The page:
Minority Interests

The Often Ignored Problem with Mentors

January 1, 2014 4 Comments

Getting a mentor is difficult at the best of times, a good mentor is even harder to find. There is some truth in the saying that you don’t choose a mentor, a mentor chooses you. Why? A mentor often sees something of themselves in you and wants to nurture you in a way that lets you benefit from their experience. Mentorship programmes are regularly cited as key to helping minority ethnic professionals to succeed in the workplace but that doesn’t mean it’s an easy road.

Benefits of Mentoring

The word mentor is derived from a character from Greek mythology and implies a relationship between a young person and an older and wiser individual who helps them navigate through a field in which the senior person is experienced.  The benefits of mentoring are well established; research shows that people with mentors tend to have higher salaries and greater levels of career satisfaction. They are more likely to be committed to their careers and have increased rates of promotion.

Mentoring: An Ambiguous Experience

In her influential book, Mentoring at work Professor Kathy Kram of Harvard Business School challenged the idea that mentoring was always a positive experience and that it was freely available for those who wanted it. She also identified the primary functions of mentoring relationships: career development and psychosocial support.

Career Development Support

These are aspects of a relationship that enhance advancement in an organisation. I like to think of it as the more technical aspects of any career. This includes coaching, providing the protégé with exposure and visibility as well as protecting them from any damaging contact within the organisation. A crucial part of career development support that I don’t think gets discussed enough is the introduction of challenging assignments. It’s not enough to just do your job to progress. A mentor will help to provide assignments that provide learning opportunities for the protégé. This makes a real difference, being stretched, receiving critical feedback in a safe environment.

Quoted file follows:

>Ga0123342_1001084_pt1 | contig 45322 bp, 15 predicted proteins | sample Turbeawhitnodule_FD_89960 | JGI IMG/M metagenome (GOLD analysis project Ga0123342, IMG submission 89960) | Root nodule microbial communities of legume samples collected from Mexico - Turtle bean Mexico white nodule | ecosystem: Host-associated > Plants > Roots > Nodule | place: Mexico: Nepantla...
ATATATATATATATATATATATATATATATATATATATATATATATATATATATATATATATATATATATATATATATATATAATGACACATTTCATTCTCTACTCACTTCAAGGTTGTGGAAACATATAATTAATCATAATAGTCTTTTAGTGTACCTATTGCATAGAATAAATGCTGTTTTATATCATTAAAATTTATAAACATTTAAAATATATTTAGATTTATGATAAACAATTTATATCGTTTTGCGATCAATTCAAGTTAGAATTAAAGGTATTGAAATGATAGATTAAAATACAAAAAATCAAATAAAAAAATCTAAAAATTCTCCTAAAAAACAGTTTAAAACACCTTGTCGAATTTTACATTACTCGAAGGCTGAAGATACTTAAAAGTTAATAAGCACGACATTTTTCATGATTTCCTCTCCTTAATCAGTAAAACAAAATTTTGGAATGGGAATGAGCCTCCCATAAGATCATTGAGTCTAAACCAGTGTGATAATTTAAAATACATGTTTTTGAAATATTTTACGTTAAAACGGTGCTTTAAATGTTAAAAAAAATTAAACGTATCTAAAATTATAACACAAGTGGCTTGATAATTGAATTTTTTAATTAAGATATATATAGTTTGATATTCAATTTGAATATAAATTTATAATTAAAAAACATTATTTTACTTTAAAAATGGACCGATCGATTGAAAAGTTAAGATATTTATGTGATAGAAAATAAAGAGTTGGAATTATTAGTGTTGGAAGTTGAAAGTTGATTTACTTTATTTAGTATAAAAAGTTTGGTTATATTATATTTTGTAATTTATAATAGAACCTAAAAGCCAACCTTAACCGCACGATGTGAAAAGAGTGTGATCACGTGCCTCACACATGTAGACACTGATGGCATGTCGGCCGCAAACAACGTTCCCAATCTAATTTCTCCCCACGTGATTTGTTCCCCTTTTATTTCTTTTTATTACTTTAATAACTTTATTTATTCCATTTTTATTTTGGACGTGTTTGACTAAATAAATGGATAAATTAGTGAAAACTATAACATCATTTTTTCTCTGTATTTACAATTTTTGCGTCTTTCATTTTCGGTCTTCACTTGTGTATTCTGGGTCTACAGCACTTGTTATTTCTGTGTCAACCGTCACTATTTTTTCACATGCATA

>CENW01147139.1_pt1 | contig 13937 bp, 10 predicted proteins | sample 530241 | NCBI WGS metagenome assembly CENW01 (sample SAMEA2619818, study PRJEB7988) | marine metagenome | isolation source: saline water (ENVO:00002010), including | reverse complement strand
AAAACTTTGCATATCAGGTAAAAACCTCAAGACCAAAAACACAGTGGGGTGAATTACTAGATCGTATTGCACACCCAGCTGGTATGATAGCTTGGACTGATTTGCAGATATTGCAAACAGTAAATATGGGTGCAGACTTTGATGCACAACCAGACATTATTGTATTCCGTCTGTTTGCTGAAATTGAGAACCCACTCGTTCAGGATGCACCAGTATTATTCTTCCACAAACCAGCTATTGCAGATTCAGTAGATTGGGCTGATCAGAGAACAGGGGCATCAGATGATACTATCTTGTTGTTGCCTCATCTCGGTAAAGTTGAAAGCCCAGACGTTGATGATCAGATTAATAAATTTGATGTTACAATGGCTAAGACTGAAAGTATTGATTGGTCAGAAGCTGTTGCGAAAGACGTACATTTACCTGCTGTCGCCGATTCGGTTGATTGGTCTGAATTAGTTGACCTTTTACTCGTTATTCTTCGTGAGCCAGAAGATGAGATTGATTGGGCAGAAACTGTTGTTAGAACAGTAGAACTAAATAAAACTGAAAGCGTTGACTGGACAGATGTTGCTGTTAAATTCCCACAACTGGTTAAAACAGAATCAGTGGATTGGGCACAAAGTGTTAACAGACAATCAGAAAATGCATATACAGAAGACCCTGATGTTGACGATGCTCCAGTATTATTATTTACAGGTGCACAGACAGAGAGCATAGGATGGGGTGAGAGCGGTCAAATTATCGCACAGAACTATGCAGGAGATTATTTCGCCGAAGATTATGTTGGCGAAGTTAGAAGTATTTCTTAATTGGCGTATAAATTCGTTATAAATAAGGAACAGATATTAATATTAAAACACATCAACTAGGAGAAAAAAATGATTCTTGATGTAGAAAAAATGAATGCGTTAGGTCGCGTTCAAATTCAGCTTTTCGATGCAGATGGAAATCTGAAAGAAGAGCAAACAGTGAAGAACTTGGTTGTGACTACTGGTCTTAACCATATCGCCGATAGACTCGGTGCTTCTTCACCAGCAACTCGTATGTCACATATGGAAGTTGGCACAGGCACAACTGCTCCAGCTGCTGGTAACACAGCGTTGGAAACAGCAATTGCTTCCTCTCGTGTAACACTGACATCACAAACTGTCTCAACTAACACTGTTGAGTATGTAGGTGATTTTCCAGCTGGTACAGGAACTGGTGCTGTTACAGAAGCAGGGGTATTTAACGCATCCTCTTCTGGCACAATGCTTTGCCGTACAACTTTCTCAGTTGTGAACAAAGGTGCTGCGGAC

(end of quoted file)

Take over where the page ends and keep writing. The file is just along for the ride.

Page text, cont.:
Psycho Social Support

In contrast to career development support, psychosocial support enhances an individual’s sense of competence and identity. This part of the relationship extends beyond career advancement and is more intimate. It includes friendship and counselling, an overall more personal connection. Through psychosocial support a protégé can share their doubts and concerns about their work or their career. When received this can be encouraging and develop trust. The benefits of psychosocial support generally carry over to other aspects of life.

True Mentorship

A true mentor relationship contains both career development and psychosocial support.  When there is only career development support this is known as a Sponsorship relationship. You will recognise this from work, you know when you have a line manager who doesn’t really care about you. They just go through the motions and talk about your development as part of the appraisal process? If this sounds like your boss, then you have a sponsorship relationship. If you have no career development support then I guess you’ve got a good friend!

Despite all the obvious benefits, the problem with having a mentor is that they have so much of the power in the relationship. You rely on them to share their knowledge with you, put you forward for high profile work assignments and campaign for your promotion. As a protégé you are often a subordinate at the mercy of a mentor, relying on them to secure your future.

Mentors benefit too

It’s worth noting that mentors are acting in their own interests. Having a successful protégé does no harm to the reputation of a mentor. It also provides an opportunity to pass on their wisdom and they can get respect for their capabilities.

The Risk to Mentors

Having a protégé comes with an element of risk. Mentorship relationships are not usually short and so mentors can be expected to be choosy about who they take under their wing. They want to back a winner that will make them look good too. Providing both career development and psychosocial support will require some effort on their part. It will help if they really like the protégé and can gel with them easily. Professions like accountancy and law are led by people who are white, male and middle class. It may be less risky for them to take on the guy from a similar background that went to the same University than the smart Turkish guy from Haringey or the witty asian girl from Tower Hamlets.